N.G. Chandavarkar, J.
1. The petitioner Lalji Bhanji was accused No. I at the trial before the Magistrate, and the charge against him was, first, under Section 408 of the Indian Penal Code, and, secondly, under Section 465 of the said Code. The first charge was that he in or about the months of January and February 1911, at Viramgaum, being a clerk of Messrs. Byramji and Ardeshir, and being entrusted with Rs. 204-4-0 in such capacity, did commit criminal breach of trust punishable under Section 408 of the Indian Penal Code. The second charge was that he in or about January, February and March 1911, at Viramgaum, did make false documents, viz., the transhipping register, daily reports and monthly bills (Exhibits E. F. and G.), intending that the documents forged shall be used for the purpose of committing the offence of criminal breach of trust by a servant. He was convicted by the Magistrate of both these offences. But in appeal the learned Sessions Judge confirmed the conviction on the first charge, and reversed that on the second charge upon the ground that the petitioner ought not to have been tried for both these offences, because they were not of the same kind. The learned Sessions Judge held that the trial on the second charge was illegal. It is now urged before us by Mr. Shah, the learned Pleader for the petitioner, that the whole trial was illegal and void because the petitioner had been tried for two offences of distinct kinds; and that the illegality admitted by the learned Sessions Judge as to the second charge, tainted also the trial on the first charge. In support of his contention Mr. Shah relies upon the decision in Emperor v. Nathalal Bapuji (1902) 4 Bom. L. R. 413, which has been followed by the Madras High Court in Kasi Viswanathan v. Emperor ILR (1907) Mad. 828. But in our opinion those two decisions are distinguishable from the present case. In the Madras case the accused had been tried and convicted on a charge which alleged three distinct acts of criminal breach of trust under Section 409, and three distinct acts of falsification of accounts, which were offences under Section 47; A of the Indian Penal Code. That is to say, there were six distinct offences in all, and the learned Judges who decided that case held that Section 235 did not cover the case because the falsification of accounts connected with one act of criminal breach of trust could not be said to have formed part of the same transaction with the other acts of criminal breach of trust. They proceeded to remark in their judgment as follows:-' Such act of criminal breach of trust may, no doubt, be said to form part of the same transaction with the falsification of accounts made with a view to conceal that act of breach of trust.' But with reference to that they said that the principle could not apply because in the case before them the charge did not form part of the same transaction with the other breaches of trust and falsifications which were committed on altogether different occasions. That was also the principle of the ruling of this Court in Emperor v. Nathalal Bapuji (1902) 4 Bom. L. R. 413. There also there were several acts of criminal breach of trust and falsification of accounts, some of them unconnected with the rest, and charged against the accused.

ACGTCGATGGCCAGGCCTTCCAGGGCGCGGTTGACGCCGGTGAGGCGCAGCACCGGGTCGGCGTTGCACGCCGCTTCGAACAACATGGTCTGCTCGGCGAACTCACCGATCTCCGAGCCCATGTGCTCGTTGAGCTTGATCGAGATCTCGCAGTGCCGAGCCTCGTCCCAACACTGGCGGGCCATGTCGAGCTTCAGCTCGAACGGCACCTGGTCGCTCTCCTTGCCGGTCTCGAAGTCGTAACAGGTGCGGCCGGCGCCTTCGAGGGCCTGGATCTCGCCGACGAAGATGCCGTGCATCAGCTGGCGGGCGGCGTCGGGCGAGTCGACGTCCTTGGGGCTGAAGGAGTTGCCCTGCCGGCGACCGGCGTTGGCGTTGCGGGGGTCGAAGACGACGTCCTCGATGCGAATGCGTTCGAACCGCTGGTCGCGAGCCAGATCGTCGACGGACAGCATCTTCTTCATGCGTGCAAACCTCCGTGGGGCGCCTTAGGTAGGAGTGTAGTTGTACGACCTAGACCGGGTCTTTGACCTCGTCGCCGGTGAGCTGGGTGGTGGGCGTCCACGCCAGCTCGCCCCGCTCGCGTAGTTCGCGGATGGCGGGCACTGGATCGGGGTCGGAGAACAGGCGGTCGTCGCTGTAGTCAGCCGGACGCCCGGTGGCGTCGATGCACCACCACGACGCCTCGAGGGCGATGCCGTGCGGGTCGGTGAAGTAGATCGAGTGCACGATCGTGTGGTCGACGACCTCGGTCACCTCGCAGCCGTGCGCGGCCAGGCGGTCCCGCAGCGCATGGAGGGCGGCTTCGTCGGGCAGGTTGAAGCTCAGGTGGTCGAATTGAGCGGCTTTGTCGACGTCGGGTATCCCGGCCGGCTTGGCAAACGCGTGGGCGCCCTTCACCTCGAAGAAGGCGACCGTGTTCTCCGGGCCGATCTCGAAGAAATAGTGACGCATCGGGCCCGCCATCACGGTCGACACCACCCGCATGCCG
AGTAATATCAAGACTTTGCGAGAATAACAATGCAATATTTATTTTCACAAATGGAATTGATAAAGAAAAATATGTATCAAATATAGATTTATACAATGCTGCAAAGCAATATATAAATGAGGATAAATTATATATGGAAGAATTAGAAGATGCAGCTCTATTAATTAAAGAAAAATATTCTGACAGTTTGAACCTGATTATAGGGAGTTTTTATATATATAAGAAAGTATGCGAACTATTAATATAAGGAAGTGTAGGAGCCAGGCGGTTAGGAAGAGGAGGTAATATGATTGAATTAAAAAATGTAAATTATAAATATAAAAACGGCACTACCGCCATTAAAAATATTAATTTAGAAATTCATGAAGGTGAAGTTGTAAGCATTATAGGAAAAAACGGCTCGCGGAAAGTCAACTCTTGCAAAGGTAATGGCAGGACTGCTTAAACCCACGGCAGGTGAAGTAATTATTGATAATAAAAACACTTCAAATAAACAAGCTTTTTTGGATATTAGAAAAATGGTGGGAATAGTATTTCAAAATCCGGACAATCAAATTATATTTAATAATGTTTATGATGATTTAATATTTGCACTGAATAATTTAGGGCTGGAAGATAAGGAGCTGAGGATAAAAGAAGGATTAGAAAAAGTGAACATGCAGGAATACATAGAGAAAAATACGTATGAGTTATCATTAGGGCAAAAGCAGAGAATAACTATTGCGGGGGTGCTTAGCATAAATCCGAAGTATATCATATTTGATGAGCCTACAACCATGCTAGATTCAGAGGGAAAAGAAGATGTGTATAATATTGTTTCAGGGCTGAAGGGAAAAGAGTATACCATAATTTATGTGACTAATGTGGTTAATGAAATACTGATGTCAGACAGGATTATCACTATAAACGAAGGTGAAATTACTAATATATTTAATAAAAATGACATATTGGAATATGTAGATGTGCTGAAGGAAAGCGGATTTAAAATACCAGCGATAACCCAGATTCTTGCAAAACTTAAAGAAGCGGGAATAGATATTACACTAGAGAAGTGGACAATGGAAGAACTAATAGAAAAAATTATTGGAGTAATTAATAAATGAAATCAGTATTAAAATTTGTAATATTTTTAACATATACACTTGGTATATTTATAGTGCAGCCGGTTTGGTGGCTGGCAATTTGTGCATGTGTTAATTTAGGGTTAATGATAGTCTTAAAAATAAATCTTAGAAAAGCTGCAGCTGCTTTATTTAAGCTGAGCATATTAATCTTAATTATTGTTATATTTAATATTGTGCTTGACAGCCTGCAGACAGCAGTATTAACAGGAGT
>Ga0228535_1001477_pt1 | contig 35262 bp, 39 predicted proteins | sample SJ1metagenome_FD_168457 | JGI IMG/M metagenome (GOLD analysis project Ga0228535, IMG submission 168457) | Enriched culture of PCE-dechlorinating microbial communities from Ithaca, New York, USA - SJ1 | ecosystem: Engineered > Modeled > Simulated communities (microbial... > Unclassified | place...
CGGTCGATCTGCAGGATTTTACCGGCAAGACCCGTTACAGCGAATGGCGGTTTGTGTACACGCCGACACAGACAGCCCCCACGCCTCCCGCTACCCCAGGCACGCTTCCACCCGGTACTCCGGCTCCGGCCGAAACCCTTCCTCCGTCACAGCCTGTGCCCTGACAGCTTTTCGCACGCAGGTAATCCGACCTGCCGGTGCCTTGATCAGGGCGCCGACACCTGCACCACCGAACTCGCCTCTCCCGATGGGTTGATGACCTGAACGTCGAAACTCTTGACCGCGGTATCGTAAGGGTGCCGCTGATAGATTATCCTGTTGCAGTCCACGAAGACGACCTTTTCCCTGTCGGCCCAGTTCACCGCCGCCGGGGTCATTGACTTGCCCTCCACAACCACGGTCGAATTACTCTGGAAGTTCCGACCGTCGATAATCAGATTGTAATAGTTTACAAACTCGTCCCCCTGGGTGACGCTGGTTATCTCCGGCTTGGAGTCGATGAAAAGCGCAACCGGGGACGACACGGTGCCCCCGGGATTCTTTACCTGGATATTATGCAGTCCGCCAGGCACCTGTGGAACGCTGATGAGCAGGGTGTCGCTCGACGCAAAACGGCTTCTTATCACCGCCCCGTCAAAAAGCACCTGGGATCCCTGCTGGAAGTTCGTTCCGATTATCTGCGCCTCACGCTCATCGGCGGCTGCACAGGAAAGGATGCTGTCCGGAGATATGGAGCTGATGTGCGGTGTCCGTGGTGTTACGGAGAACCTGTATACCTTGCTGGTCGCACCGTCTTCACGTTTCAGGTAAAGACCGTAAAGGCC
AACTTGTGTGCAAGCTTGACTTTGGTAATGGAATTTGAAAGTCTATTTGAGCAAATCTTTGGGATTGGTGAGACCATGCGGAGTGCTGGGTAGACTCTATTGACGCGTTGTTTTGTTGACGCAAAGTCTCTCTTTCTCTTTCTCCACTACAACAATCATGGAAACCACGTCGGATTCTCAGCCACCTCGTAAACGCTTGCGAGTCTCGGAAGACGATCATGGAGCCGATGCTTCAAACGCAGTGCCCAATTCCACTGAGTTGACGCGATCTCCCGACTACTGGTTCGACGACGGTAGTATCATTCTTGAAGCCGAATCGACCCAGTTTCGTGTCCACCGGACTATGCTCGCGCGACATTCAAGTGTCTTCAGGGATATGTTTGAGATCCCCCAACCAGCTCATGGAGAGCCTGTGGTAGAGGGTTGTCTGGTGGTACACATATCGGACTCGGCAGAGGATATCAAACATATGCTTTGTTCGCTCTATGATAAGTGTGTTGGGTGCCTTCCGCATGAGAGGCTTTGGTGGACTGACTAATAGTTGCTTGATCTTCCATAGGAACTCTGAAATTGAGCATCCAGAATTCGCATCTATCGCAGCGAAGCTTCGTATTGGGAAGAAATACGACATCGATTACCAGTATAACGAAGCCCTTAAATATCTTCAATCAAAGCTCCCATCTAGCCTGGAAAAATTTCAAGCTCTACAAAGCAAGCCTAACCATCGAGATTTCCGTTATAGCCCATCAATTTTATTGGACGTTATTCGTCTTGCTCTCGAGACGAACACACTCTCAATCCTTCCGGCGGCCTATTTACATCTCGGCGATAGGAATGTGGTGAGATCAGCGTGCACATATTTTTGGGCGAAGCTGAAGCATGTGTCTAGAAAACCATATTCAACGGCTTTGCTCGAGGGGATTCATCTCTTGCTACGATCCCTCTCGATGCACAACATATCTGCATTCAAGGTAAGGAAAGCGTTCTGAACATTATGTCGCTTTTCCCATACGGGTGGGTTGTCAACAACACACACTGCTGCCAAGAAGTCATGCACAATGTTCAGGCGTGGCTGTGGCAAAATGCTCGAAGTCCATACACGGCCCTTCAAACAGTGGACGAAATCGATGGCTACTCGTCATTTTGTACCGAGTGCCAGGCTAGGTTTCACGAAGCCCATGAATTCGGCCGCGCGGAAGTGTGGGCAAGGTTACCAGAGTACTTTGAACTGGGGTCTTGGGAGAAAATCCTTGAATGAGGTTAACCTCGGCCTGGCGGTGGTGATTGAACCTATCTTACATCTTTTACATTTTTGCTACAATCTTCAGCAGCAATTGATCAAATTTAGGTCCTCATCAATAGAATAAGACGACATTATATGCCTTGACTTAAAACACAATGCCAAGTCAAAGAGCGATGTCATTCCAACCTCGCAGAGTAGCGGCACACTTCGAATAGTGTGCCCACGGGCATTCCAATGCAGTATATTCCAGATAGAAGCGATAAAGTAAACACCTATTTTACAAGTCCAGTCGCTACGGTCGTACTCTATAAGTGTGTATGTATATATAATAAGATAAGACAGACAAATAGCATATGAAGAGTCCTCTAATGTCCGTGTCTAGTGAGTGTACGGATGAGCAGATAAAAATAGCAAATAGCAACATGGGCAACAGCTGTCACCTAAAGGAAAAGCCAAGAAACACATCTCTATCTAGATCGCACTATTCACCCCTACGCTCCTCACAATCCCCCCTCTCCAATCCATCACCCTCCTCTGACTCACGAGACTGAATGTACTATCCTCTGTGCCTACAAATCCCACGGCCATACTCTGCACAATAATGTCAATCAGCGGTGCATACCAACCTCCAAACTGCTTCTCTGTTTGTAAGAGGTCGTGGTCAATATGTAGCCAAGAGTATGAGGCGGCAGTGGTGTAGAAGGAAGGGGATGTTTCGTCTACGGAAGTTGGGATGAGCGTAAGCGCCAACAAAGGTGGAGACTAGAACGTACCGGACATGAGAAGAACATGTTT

2. The present case falls within Clause (I) of Section 235 of the Code of Criminal Procedure. Here there was only one act of criminal breach of trust charged against the petitioner, and the falsification of accounts charged was an offence which formed part of the transaction as to the criminal breach of trust, because the accounts alleged to have been falsified related to the act charged under Section 408, Indian Penal Code. Therefore, they were all offences connected with one another and arising out of the same transaction.
3. For these reasons the conviction and sentence must be confirmed and the rule discharged.